Where are you coming from?
About the question:
Where are you coming from?
AMERICAN CULTURE: WHAT ARE YOUR ROOTS?
Recently, I discovered something amusing about the way Americans introduce themselves to me.
When talking with Americans, I often hear them saying “Oh, I am also German/Italian/Dutch…”
An example of this small talk is:
American: Oh, I am also from Germany!
Me: Oh great, which city are you from?
American: Oh actually, I was never in Germany. However, my ancestors are from Germany.
Me: Interesting, do you also speak German?
American: No, but my grandparents came here from Germany, and they still can speak the language. I never learned about it, unfortunately.
Me: Have you been to Germany yet?
American: No, I have not left the US yet, but I was always saying that I want to visit Europe one day…
Let's connect on Social Media
Want some good vibes in your mail?
The German words “Heimat” and “zu Hause” translate both to the English word “home”. While “Heimat” for me the country that I am coming from, where I spent my childhood, “zu Hause” is more the country I am living in right now. In my case, Germany is my “Heimat” and the US is my “zu Hause”.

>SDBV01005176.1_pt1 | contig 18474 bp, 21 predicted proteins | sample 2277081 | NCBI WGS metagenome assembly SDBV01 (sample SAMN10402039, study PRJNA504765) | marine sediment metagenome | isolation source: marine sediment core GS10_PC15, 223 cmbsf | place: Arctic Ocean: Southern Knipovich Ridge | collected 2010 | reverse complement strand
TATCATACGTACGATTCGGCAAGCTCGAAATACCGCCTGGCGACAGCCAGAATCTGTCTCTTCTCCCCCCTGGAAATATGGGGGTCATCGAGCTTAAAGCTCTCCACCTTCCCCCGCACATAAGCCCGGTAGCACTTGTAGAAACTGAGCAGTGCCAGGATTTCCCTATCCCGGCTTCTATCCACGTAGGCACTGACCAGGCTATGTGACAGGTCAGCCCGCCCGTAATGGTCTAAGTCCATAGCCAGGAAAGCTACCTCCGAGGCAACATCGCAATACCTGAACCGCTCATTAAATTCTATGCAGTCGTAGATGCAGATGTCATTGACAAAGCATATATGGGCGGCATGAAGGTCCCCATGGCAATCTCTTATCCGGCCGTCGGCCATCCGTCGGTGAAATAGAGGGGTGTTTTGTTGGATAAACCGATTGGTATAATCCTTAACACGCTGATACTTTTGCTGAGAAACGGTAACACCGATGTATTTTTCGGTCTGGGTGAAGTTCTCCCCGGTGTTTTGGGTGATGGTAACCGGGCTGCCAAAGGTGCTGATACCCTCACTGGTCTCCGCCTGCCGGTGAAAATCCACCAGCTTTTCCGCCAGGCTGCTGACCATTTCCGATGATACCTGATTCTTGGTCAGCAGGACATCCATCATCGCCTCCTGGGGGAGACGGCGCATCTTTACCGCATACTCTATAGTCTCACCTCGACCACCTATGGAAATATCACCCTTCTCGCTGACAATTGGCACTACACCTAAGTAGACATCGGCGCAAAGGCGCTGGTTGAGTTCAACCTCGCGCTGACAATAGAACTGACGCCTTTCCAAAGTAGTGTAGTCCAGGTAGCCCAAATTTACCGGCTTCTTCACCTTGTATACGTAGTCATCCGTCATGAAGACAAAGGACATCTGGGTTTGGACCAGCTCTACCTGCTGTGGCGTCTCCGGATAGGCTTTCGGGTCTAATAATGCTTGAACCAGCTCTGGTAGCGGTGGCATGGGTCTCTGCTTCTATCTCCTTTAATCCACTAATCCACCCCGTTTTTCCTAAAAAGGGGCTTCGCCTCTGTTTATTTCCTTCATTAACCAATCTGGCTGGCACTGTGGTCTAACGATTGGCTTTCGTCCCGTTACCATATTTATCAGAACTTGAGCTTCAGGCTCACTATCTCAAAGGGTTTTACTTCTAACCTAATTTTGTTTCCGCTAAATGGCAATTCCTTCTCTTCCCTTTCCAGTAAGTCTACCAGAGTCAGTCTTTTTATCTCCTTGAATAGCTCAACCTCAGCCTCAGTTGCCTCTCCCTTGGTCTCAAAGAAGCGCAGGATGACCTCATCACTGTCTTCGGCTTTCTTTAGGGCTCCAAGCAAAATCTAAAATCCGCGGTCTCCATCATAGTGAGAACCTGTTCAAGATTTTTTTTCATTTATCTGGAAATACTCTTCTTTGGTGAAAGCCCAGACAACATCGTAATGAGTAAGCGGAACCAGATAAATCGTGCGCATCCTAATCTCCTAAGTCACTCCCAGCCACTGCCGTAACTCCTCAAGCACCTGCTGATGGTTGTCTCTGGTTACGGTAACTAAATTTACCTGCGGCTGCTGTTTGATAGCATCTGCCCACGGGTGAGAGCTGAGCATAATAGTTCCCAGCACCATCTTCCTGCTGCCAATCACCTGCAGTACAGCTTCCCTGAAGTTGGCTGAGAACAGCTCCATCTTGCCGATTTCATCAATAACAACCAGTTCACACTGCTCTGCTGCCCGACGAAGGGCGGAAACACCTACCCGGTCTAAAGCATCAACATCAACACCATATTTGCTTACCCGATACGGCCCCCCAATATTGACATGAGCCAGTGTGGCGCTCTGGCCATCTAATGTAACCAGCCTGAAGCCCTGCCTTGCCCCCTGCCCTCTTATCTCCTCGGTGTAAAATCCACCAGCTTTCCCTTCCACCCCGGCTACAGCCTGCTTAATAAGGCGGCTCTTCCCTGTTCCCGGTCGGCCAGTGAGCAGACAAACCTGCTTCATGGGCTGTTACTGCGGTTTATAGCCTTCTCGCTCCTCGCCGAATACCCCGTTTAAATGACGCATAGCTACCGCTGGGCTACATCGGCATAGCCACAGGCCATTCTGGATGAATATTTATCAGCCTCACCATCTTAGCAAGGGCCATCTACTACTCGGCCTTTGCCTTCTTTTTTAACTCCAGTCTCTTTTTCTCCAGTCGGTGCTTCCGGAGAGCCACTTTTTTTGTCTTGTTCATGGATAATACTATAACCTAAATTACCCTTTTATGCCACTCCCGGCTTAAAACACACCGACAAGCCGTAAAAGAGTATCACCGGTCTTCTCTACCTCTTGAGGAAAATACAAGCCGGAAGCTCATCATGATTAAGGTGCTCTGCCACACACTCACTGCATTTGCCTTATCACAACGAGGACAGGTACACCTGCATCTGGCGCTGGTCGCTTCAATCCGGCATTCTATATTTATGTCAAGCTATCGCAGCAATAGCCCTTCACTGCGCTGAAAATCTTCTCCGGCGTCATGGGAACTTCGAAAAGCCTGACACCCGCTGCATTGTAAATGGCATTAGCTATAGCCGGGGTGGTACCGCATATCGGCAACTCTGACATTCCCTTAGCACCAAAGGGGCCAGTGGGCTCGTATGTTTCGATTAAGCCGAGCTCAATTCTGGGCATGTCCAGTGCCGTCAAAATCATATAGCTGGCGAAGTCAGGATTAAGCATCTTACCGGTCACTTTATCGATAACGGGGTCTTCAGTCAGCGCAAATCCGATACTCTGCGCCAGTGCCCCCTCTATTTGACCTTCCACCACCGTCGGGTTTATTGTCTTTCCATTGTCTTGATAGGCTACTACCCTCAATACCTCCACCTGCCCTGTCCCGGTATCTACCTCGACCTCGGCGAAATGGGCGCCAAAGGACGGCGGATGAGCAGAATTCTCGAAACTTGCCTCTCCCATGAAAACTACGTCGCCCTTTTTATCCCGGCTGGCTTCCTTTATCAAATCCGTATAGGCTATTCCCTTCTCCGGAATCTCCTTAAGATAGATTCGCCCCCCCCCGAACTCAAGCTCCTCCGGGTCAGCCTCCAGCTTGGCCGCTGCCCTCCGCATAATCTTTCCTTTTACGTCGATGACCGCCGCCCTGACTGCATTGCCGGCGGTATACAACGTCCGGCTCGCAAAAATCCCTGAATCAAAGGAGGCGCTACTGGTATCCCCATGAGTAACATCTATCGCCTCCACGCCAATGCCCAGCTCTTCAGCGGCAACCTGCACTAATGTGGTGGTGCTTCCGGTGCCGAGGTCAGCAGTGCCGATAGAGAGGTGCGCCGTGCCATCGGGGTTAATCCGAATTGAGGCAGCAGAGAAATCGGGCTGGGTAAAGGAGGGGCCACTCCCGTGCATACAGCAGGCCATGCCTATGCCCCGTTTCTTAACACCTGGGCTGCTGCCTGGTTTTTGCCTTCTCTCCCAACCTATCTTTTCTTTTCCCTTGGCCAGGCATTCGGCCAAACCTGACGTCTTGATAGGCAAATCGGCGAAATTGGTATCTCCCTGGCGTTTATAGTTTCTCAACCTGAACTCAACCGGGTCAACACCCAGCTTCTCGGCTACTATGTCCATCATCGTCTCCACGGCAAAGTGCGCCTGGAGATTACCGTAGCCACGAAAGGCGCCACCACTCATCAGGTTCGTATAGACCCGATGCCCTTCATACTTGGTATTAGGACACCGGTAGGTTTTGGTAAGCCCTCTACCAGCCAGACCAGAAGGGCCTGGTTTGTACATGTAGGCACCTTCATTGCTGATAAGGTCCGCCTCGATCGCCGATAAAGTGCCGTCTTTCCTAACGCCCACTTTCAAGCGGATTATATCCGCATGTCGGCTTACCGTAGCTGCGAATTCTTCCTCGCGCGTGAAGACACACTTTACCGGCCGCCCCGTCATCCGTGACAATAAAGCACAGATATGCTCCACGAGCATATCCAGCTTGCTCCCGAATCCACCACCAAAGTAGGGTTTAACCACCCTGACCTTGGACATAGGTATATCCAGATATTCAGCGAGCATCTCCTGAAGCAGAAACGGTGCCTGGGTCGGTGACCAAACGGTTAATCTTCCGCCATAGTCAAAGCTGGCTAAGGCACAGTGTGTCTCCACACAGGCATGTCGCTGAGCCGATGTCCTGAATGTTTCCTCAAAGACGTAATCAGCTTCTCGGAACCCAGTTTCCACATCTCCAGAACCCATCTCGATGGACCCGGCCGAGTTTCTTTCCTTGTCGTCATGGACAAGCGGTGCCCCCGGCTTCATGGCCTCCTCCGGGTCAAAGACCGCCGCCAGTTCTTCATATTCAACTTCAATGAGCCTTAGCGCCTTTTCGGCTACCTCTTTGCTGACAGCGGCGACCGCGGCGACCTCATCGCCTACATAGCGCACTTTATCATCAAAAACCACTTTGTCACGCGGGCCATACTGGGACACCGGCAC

I wonder whether we as global citizens will always be somehow in between or if one nationality will fade out with the time spent in another country.
Would love to hear your thoughts on that and your story. Please share in the comments below.
Thanks for sharing the love and stopping by
Share this article with a friend and share the love:
You also might like:
Thanksgiving is around the corner reminding us to get together and reflect on what we are thankful for. As a German and vegetarian, the traditional version of Thanksgiving is not really my turf. However, it’s a great time for reflection and creating awareness of how lucky we are despite the daily stress we might have.
Recently, InterNations Business Solutions published its new survey about expats around the world. This time they dedicated a whole section to the relocation spouse and presented her demographics, personal situation, needs, and wishes for their time abroad.
With over 1,300 relocation spouses interviewed, it is one of the most comprehensive surveys out there. That’s why I find it highly relevant to talk about the results – so let’s have look inside.
Recently I stumbled upon one of the best, recent academic papers about Dual-Career Planning in expatriation. The paper “Expatriated dual-career partners: hope and disillusionment” by Agnieszka Kierner perfectly illustrates how hope vanishes when career goals are not met during an international assignment.
I want to stress an important topic that most of expat partners are confronted with at some time or the other: Is expatriation a great time to become pregnant? How does motherhood change your expat experience? What if you can’ get pregnant? What if you just opened the chapter of the infertility chapter? This blog provides different perspectives on this topic, aiming to give you comfort and support.